Harvey Weinstein, in a wheelchair, pleads not guilty to sexual assault charges in Los Angeles

Disgraced movie producer Harvey Weinstein pleaded not guilty to 11 sexual assault charges in a Los Angeles courtroom on Wednesday, a day after he was moved across the country from his New York prison.

Weinstein, 69, appeared in a wheelchair in the hearing, while a medical mask covered his mouth and sat under his nose.

His use of a wheelchair reflects what his attorneys have said is his deteriorating physical health in recent years. During his criminal trial in New York early last year, he arrived to court each day using a walker, and he appeared at his sentencing in March 2020 in a wheelchair.

In the short court hearing Wednesday, Weinstein did and said little. His lawyers filed a motion to dismiss three of the 11 counts against him, saying the statute of limitations has expired. The attorney also requested a medical evaluation, which the judge granted.

The 11 charges include four counts of forcible rape, four counts of forcible oral copulation, two counts of sexual battery by restraint, and one count of sexual penetration by use of force. The alleged assaults involve five women between 2004 and 2013.

His next court appearance is July 29.

The court hearing comes nearly four years after investigative stories by The New York Times and The New Yorker revealed Weinstein’s alleged history of sexual abuse, harassment and secret settlements as he used his influence as a Hollywood power broker to take advantage of young women.

The revelations led to a wave of women speaking publicly about the pervasiveness of sexual abuse and harassment in what’s known as the #MeToo movement.

Weinstein was found guilty last year in New York of first-degree criminal sexual act and third-degree rape and is serving a 23-year prison sentence at a maximum security prison outside of Buffalo. He did not testify in his own defense, but at his sentencing last March he offered an unexpected, rambling speech that oscillated between remorse, defense of his actions and confusion.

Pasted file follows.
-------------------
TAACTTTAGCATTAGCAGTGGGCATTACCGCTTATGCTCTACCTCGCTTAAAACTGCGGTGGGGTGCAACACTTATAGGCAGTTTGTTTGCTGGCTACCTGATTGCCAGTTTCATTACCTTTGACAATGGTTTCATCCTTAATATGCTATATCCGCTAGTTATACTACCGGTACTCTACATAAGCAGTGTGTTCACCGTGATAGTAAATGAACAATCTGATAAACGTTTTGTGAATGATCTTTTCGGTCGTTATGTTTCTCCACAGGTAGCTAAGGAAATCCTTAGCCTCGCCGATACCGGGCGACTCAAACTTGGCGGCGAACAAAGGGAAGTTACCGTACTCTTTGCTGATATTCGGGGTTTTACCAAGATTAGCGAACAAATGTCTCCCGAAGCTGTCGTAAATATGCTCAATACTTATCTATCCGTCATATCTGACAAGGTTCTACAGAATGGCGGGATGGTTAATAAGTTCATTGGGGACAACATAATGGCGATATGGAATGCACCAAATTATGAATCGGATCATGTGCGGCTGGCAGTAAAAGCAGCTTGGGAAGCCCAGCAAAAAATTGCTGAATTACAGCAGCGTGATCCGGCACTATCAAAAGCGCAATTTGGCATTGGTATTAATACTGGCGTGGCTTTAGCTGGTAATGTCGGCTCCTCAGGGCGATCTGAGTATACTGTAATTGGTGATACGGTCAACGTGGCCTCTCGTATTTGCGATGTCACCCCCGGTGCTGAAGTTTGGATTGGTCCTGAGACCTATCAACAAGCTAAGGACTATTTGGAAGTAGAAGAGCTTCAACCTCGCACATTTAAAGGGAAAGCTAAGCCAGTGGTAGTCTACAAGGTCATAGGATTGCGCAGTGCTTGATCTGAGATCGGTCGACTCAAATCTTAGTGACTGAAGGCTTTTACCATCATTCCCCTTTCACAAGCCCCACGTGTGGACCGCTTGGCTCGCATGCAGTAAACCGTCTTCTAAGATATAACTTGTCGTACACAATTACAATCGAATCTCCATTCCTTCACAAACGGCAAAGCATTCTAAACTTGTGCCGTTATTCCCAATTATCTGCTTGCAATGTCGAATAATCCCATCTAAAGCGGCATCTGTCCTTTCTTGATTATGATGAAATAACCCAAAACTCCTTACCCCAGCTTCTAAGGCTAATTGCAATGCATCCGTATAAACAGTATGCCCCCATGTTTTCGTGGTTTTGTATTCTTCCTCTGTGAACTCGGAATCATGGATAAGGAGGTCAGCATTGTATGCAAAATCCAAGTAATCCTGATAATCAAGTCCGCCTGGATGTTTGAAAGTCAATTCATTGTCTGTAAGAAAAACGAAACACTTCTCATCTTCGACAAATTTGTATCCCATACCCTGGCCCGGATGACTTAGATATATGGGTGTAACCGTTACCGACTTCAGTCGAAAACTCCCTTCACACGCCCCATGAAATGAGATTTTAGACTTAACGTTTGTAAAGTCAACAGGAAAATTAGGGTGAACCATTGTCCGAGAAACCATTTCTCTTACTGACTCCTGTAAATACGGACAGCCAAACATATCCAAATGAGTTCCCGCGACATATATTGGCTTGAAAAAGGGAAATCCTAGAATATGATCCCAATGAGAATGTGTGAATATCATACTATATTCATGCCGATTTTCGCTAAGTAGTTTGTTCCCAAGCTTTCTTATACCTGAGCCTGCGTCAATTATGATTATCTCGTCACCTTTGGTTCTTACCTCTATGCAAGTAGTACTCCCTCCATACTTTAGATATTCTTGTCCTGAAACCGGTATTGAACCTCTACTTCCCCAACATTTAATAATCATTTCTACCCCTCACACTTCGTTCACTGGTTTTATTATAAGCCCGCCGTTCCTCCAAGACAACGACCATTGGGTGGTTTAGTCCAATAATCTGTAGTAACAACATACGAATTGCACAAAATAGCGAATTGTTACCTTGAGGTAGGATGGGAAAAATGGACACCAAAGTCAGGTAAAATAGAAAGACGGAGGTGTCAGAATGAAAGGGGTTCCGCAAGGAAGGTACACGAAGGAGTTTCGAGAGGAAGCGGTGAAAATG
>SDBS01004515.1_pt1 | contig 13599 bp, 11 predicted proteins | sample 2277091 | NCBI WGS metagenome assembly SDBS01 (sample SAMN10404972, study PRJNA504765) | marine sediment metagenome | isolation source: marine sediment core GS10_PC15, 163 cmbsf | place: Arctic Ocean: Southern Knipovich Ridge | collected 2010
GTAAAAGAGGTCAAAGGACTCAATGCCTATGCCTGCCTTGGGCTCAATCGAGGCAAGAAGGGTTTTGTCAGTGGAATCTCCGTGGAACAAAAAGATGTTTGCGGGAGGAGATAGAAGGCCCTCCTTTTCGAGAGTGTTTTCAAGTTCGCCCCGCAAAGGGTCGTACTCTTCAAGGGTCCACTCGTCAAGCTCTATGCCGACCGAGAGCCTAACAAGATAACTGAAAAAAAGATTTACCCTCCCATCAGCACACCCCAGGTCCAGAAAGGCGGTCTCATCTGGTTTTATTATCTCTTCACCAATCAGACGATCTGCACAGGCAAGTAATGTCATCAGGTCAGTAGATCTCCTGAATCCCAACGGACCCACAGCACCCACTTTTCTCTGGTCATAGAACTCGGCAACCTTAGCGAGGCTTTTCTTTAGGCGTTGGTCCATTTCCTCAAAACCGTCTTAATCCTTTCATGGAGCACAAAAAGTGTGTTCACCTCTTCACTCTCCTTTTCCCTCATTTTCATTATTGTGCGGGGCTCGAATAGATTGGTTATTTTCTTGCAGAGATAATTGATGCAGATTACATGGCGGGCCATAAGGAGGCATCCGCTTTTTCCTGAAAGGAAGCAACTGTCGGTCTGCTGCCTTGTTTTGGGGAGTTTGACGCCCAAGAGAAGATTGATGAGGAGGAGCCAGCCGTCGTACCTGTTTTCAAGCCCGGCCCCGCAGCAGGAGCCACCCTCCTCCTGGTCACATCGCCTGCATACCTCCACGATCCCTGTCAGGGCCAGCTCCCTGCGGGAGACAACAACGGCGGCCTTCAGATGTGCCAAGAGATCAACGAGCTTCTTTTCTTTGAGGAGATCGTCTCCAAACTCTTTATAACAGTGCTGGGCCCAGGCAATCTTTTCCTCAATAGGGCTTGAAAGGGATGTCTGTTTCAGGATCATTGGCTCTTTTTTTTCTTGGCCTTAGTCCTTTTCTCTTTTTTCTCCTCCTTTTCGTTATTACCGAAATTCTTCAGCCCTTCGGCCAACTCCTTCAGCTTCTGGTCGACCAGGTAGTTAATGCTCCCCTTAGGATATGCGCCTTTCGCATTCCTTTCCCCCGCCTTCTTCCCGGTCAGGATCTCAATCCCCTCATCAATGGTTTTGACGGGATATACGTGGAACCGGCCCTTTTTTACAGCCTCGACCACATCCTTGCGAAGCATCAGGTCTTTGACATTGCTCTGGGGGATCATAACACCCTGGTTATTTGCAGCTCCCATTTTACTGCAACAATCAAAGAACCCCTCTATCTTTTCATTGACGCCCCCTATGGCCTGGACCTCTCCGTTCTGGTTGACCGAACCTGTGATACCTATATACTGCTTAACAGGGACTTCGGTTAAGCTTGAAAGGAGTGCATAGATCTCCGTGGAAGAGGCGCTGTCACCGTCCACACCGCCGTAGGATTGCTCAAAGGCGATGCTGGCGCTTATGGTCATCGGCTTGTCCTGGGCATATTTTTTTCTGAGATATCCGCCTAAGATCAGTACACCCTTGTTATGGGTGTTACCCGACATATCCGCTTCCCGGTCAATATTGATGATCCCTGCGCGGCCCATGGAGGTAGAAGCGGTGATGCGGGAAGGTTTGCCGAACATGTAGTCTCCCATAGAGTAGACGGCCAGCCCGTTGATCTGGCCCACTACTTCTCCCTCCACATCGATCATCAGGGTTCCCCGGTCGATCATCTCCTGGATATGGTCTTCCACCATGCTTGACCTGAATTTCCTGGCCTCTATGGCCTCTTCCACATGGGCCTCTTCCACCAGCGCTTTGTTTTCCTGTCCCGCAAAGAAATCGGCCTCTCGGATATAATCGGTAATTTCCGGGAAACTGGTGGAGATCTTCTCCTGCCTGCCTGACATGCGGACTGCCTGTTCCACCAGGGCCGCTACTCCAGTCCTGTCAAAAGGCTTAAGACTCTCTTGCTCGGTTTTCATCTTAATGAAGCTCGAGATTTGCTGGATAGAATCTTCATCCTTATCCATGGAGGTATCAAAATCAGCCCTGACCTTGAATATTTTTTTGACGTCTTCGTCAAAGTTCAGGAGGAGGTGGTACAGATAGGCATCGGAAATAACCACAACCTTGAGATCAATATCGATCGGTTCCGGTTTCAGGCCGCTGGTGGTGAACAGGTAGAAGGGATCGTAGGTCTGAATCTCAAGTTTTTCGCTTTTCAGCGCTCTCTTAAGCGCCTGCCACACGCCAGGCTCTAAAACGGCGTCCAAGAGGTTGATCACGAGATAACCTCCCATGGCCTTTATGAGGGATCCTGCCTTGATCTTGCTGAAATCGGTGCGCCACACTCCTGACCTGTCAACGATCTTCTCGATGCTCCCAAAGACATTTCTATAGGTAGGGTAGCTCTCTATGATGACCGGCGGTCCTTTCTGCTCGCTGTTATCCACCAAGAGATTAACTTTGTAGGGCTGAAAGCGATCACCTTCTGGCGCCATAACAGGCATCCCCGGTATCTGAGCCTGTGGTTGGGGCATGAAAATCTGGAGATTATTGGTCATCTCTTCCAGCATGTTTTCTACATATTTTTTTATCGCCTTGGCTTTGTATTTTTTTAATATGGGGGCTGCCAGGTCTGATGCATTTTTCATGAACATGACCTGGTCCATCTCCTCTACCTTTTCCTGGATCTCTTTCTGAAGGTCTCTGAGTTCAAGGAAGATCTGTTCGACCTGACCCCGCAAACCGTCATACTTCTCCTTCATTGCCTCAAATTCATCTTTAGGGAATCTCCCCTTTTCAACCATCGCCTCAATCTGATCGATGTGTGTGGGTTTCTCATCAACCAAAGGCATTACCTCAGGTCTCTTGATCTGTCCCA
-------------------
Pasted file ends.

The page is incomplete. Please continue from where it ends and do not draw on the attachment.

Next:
“I’m not going to say these aren’t great people, I had wonderful times with these people, you know,” Weinstein said of the women who accused him of assault. “It is just I’m totally confused and I think men are confused about all of these issues.”

Due to his declining health, his attorneys have decried the lengthy prison term as a de facto life sentence. His legal team filed an appeal earlier this year, saying a biased judge and a biased juror tainted the trial.

Last month, a New York judge approved his extradition to Los Angeles County for him to face further charges.

He was originally charged in Los Angeles County in January 2020 with sexually assaulting two women in separate incidents over a two-day period in 2013. In April, prosecutors added an additional charge that stems from an alleged incident at a Beverly Hills hotel in May 2010, and in October prosecutors added six new charges.

He has denied the allegations, according to his spokesman Juda Engelmayer.

“Harvey Weinstein has always maintained that every one of his physical encounters throughout his entire life have been consensual. That hasn’t changed,” Engelmayer said.

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The pandemic changed the way we ate and shopped — not always for the better

The pandemic changed the way we ate and shopped — not always for the better


FILE – In this May 23, 2011 file photo, consumer Sonia Romero shops for tomatoes at a Superior Grocers store in Los Angeles. As food costs continue rising, many grocery shoppers are seeking new ways to cut costs. After you’ve tried every store brand and linked, scanned and clipped every coupon in sight, what about buying in bulk? (AP Photo/Damian Dovarganes, File)


(CNN) — Covid-19 affected our lives in so many ways, including how we ate and shopped. The changes were not always for the better, according to a series of reports presented Monday at the annual meeting of the American Society of Nutrition.

Increase in junk food intake

An analysis by the US Centers for Disease Control and Prevention found some of us increased our consumption of unhealthy snacks and desserts, including chips, cookies and ice cream, while also guzzling more sugary drinks such as sweetened coffee and teas, regular sodas, fruit drinks, and sports or energy drinks.

Over a third (36%) of the nearly 4,000 Americans who were surveyed in June 2020 reported sometimes consuming more unhealthy snacks and desserts than before the pandemic, while 22% said they sometimes drank sugary drinks.

However, 16% said they ate snacks and sweets often or always, while 10% said the same of sugary beverages. People who reported consuming the most unhealthy foods and drinks were more likely to identify as Hispanic or Black and be younger than age 65, obese, female, and of lower income and education levels.